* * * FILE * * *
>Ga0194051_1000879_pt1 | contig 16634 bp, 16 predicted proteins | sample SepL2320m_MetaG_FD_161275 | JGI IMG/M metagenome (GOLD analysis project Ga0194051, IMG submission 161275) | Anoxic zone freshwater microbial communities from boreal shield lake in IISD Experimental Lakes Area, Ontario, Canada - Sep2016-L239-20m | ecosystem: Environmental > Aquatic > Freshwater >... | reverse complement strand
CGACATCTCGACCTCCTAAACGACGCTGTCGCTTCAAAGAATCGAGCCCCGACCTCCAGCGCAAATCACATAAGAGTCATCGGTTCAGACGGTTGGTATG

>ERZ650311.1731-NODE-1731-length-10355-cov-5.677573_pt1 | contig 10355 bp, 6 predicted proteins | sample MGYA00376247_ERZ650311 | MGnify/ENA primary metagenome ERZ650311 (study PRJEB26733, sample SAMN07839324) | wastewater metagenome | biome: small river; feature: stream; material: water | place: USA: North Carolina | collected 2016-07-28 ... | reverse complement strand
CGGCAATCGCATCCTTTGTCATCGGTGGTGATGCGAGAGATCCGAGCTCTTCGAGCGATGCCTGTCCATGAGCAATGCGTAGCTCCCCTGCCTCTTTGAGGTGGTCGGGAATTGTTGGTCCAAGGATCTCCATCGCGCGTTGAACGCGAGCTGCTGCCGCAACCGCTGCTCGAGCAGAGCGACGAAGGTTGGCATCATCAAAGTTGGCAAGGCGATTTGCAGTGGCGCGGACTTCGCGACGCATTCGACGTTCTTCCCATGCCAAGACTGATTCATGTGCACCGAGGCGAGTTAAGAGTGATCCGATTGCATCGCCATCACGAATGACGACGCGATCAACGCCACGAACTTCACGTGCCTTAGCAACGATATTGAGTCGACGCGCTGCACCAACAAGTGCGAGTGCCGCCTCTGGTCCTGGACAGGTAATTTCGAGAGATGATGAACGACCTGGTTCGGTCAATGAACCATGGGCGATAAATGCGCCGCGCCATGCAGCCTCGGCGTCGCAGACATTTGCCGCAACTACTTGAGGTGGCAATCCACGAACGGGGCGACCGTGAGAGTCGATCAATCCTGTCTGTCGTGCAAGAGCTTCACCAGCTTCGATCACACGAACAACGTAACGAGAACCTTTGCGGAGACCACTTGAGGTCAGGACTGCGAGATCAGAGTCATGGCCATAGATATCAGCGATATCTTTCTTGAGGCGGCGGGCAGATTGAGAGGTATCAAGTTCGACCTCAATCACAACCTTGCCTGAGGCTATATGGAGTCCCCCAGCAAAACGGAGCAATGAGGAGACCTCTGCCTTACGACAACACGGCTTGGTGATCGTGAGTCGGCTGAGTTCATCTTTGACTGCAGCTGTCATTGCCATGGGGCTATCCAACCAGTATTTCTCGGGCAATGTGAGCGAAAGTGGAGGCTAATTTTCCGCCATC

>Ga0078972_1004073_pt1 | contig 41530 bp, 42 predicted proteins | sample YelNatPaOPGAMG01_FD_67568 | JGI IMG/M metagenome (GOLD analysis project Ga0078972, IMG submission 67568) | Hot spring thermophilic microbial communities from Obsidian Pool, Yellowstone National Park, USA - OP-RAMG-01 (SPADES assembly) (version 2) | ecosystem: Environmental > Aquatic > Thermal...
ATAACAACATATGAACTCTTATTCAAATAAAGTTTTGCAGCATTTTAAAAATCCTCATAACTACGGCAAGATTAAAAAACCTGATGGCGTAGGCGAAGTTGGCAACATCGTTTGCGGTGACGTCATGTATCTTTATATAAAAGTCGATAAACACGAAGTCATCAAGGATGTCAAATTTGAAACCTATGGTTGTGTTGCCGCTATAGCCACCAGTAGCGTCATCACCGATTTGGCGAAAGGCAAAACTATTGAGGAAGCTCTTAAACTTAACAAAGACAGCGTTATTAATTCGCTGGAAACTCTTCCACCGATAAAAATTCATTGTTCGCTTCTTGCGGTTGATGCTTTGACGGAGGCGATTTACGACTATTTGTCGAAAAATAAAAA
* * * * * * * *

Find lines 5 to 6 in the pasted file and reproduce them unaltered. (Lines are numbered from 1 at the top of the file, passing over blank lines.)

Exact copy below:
>Ga0078972_1004073_pt1 | contig 41530 bp, 42 predicted proteins | sample YelNatPaOPGAMG01_FD_67568 | JGI IMG/M metagenome (GOLD analysis project Ga0078972, IMG submission 67568) | Hot spring thermophilic microbial communities from Obsidian Pool, Yellowstone National Park, USA - OP-RAMG-01 (SPADES assembly) (version 2) | ecosystem: Environmental > Aquatic > Thermal...
ATAACAACATATGAACTCTTATTCAAATAAAGTTTTGCAGCATTTTAAAAATCCTCATAACTACGGCAAGATTAAAAAACCTGATGGCGTAGGCGAAGTTGGCAACATCGTTTGCGGTGACGTCATGTATCTTTATATAAAAGTCGATAAACACGAAGTCATCAAGGATGTCAAATTTGAAACCTATGGTTGTGTTGCCGCTATAGCCACCAGTAGCGTCATCACCGATTTGGCGAAAGGCAAAACTATTGAGGAAGCTCTTAAACTTAACAAAGACAGCGTTATTAATTCGCTGGAAACTCTTCCACCGATAAAAATTCATTGTTCGCTTCTTGCGGTTGATGCTTTGACGGAGGCGATTTACGACTATTTGTCGAAAAATAAAAA